The application states that the private contribution to the project will be the 7th largest ever for an MLS stadium project. This is only true when counting the $200M MLS expansion fee (see above). The $120M in public support would appear to be second only behind the New York Red Bulls’ arena in Harrison, NJ. Bridgeview, IL borrowed $100M to build Toyota Park for the Chicago Fire, and has since had to borrow more to cover shortfalls. The total amount of public money in each MLS arena is surprisingly difficult to pinpoint.

From the application: “2. Describe the public policy objective(s) that will be supported by the Project.”
Answer: The Project is required to get an MLS franchise.

Think about that. Is getting an MLS franchise a public policy objective? Does it rank high as a public policy objective? Did it have to compete in any way to become a public policy objective important enough to deserve hundreds of hours of city employee staff time and the focus of our elected officials?

More from the application:

Touting one of the great corridors of sports, culture, and entertainment in the nation. Within one mile…Gateway Arch grounds, Kiener Plaza, Busch Stadium, Ballpark Village, Scottrade Center, Peabody Opera House, St. Louis Union Station, an aquarium, a Ferris Wheel…”The team and the new venue will help retain and attract businesses and employment and enhance quality of life in the State and the St. Louis region.” St. Louis will “reclaim its regional and national reputation as a three-sport, ‘first-class’ city” and the project will “increase civic pride”.

Then there are all the economic assumptions made to attempt to show the big impact of the stadium project. Tax assumptions, including the city’s 1% earnings tax, run through 2049. It’s assumed that the stadium will host the 2022 and 2044 MLS All-Star games in addition to the 20 annual league games. It’s a little surprising that at least a few playoff games aren’t assumed. Then there’s all the standard multipliers, the hotel nights, the money spent on food, increased tourism…these types of projections are rather rote.

It’s not that in the bubble of economic projections that any one number or assumption is clearly wrong, it’s that these projections have never worked for St. Louis. The city, which has time and time again spent money on these catalytic projects, these stadiums and parks and highways that multiply economic activity, still is unable to claim a downtown more resilient and vibrant than peer (and lesser) cities.

The Dome at America’s Center did not catalyze development on the blocks surrounding it, neither the $500M casino, neither did Scottrade Center, neither did Busch Stadium (neither of them, unless you want to count enriching the ownership of the most profitable franchise in baseball), neither did the Arch itself. If one wishes to make the argument that all of these public investments together were necessary to arrive at the downtown we have now, feel free. It hasn’t been a good deal.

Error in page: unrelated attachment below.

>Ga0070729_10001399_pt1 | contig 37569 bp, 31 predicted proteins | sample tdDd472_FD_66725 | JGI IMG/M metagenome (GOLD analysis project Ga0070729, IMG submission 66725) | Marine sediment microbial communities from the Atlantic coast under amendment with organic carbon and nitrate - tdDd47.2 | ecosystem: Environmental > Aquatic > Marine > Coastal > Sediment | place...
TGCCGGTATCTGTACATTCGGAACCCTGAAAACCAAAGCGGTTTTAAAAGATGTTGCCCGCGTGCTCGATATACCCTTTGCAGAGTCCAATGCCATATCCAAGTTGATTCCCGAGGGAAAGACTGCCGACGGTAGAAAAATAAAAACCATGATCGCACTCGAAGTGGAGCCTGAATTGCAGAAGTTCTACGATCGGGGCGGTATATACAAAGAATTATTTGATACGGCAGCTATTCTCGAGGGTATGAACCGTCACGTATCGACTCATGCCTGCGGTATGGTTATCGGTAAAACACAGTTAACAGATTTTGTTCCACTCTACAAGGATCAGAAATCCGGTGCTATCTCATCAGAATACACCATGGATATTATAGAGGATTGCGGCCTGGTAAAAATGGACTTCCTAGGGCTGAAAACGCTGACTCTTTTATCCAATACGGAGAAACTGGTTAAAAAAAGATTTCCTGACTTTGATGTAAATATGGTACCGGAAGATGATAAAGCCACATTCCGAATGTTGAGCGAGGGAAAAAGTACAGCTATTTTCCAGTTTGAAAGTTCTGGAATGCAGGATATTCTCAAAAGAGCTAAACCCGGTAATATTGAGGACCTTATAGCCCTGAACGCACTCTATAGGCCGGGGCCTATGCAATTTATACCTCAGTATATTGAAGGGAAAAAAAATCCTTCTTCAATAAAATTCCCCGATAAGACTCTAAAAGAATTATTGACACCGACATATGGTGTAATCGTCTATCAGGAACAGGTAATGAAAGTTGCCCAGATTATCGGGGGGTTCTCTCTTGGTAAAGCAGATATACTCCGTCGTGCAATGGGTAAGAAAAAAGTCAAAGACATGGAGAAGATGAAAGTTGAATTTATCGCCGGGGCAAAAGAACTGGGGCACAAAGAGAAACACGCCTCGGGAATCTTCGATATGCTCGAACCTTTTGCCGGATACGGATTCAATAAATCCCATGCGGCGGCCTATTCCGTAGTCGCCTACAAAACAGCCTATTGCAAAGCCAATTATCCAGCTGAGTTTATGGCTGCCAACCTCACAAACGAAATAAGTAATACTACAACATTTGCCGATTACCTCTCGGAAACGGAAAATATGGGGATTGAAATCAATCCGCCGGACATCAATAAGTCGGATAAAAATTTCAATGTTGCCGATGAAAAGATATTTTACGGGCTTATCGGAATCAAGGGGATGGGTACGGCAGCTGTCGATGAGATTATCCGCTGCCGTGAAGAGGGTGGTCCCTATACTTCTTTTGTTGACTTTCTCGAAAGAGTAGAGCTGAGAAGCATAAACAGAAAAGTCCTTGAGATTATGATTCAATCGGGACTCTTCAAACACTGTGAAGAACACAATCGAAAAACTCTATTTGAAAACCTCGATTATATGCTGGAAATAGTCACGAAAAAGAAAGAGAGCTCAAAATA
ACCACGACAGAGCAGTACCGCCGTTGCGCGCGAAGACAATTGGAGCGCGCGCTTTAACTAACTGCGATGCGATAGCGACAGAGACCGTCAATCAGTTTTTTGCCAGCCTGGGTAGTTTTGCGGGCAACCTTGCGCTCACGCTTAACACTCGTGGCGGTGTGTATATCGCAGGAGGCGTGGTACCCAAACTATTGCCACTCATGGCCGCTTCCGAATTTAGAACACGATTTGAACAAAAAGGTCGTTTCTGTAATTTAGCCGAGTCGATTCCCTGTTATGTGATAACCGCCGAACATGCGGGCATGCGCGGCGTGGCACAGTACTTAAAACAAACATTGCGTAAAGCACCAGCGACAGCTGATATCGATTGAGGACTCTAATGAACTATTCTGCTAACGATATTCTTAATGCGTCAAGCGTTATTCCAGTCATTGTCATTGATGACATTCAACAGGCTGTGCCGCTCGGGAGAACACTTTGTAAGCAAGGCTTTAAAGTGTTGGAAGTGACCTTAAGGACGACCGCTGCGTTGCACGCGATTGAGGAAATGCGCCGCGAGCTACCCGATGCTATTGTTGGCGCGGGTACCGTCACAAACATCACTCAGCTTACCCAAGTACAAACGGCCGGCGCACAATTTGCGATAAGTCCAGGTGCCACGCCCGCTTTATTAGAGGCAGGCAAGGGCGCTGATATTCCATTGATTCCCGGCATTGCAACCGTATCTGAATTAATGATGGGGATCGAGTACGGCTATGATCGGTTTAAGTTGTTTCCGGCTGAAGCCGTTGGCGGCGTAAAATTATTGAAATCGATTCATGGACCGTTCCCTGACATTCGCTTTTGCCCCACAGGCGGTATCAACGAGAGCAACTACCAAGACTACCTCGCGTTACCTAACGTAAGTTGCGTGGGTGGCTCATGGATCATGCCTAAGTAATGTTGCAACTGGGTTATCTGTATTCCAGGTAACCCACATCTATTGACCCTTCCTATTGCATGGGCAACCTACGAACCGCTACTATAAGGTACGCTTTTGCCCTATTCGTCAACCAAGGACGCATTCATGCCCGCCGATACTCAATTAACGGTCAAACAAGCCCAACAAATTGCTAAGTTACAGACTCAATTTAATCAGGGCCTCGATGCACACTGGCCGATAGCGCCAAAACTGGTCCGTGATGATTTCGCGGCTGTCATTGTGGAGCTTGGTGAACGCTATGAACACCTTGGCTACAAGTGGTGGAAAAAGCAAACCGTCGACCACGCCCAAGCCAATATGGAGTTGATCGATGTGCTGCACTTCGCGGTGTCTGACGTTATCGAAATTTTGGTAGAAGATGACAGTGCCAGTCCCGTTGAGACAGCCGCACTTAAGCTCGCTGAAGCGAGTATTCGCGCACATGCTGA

Back to the tax credit application: “9. Explain how this project will be financially self-sustainable upon completion.”
Answer: Even the optimistic projections show the facility operating at a loss for at least 12 years. But that’s OK, because “more than half of MLS teams make $1M or less per year in operating income.” Also, we’re told it’s OK, because many NHL teams lose money, as the St. Louis Blues have done over the years.

Proponents are driving hard to show that among all the bad deals cities and states have made for MLS stadiums, this one would be somewhere in the middle.

So how can an ownership group justify an investment in a franchise that will likely lose money, and supposedly requires $120M in public money to simply get within sight of break even? The real money is in the increasing valuation of franchises. As franchise values rise, a big payday looms. According to Forbes, seven MLS franchises are now valued at $200M or more, with the average at $185M. This is up 80% from just 2013.

With increasing franchise values, growth in attendance, merchandise sales, and assumed bigger and bigger TV contracts in the future, the league is can be seen as a good investment. It’s also cheaper than the NFL, NBA, or MLB. But just like the NFL, a good portion of the franchise value is predicated on taxpayer money.

The graphic below presents stadium capacity, public money, and total cost for soccer-specific MLS stadiums. The costs do not include expansion fees. The SC STL proposal (not included in the graphic) is for a 20,000 seat, $200M stadium and $120M in public money.

mls chart